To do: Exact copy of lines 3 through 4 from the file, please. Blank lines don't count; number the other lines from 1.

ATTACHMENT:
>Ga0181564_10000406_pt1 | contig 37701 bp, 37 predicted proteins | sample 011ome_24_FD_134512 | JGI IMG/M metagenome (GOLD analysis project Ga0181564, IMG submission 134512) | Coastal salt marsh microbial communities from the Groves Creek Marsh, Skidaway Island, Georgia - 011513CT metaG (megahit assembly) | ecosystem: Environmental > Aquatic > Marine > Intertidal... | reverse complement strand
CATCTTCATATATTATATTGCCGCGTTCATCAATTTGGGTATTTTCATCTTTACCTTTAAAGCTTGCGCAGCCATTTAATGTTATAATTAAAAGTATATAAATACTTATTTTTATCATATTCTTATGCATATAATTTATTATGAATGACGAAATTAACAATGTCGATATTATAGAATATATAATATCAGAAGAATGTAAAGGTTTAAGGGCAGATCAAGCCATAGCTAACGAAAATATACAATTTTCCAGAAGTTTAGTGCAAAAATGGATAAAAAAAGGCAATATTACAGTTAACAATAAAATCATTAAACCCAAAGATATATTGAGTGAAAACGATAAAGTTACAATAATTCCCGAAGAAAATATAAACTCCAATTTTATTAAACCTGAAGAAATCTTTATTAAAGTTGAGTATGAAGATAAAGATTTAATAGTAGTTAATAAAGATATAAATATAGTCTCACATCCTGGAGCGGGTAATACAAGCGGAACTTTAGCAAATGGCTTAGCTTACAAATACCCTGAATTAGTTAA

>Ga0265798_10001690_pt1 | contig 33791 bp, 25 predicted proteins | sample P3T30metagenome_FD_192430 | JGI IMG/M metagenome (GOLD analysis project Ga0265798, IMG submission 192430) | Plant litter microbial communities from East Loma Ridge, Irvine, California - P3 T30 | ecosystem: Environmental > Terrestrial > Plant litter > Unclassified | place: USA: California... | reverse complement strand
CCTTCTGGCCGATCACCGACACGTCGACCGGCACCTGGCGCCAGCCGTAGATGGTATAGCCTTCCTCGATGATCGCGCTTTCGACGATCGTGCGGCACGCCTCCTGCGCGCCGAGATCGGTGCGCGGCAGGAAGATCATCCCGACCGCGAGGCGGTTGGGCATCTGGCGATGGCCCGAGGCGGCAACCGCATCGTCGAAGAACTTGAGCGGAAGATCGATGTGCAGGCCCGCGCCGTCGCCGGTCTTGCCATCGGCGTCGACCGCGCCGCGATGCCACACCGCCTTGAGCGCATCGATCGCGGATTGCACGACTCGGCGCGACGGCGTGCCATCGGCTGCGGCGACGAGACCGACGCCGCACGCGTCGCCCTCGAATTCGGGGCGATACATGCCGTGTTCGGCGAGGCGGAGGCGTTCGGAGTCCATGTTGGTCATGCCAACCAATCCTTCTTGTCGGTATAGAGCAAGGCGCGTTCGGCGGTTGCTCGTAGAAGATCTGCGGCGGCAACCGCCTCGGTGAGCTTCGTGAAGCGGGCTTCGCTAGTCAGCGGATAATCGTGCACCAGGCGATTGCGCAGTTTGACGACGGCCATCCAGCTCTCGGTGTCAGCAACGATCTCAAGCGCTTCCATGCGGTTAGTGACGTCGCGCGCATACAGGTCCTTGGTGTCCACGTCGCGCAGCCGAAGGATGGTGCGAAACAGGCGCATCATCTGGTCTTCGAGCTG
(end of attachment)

>Ga0265798_10001690_pt1 | contig 33791 bp, 25 predicted proteins | sample P3T30metagenome_FD_192430 | JGI IMG/M metagenome (GOLD analysis project Ga0265798, IMG submission 192430) | Plant litter microbial communities from East Loma Ridge, Irvine, California - P3 T30 | ecosystem: Environmental > Terrestrial > Plant litter > Unclassified | place: USA: California... | reverse complement strand
CCTTCTGGCCGATCACCGACACGTCGACCGGCACCTGGCGCCAGCCGTAGATGGTATAGCCTTCCTCGATGATCGCGCTTTCGACGATCGTGCGGCACGCCTCCTGCGCGCCGAGATCGGTGCGCGGCAGGAAGATCATCCCGACCGCGAGGCGGTTGGGCATCTGGCGATGGCCCGAGGCGGCAACCGCATCGTCGAAGAACTTGAGCGGAAGATCGATGTGCAGGCCCGCGCCGTCGCCGGTCTTGCCATCGGCGTCGACCGCGCCGCGATGCCACACCGCCTTGAGCGCATCGATCGCGGATTGCACGACTCGGCGCGACGGCGTGCCATCGGCTGCGGCGACGAGACCGACGCCGCACGCGTCGCCCTCGAATTCGGGGCGATACATGCCGTGTTCGGCGAGGCGGAGGCGTTCGGAGTCCATGTTGGTCATGCCAACCAATCCTTCTTGTCGGTATAGAGCAAGGCGCGTTCGGCGGTTGCTCGTAGAAGATCTGCGGCGGCAACCGCCTCGGTGAGCTTCGTGAAGCGGGCTTCGCTAGTCAGCGGATAATCGTGCACCAGGCGATTGCGCAGTTTGACGACGGCCATCCAGCTCTCGGTGTCAGCAACGATCTCAAGCGCTTCCATGCGGTTAGTGACGTCGCGCGCATACAGGTCCTTGGTGTCCACGTCGCGCAGCCGAAGGATGGTGCGAAACAGGCGCATCATCTGGTCTTCGAGCTG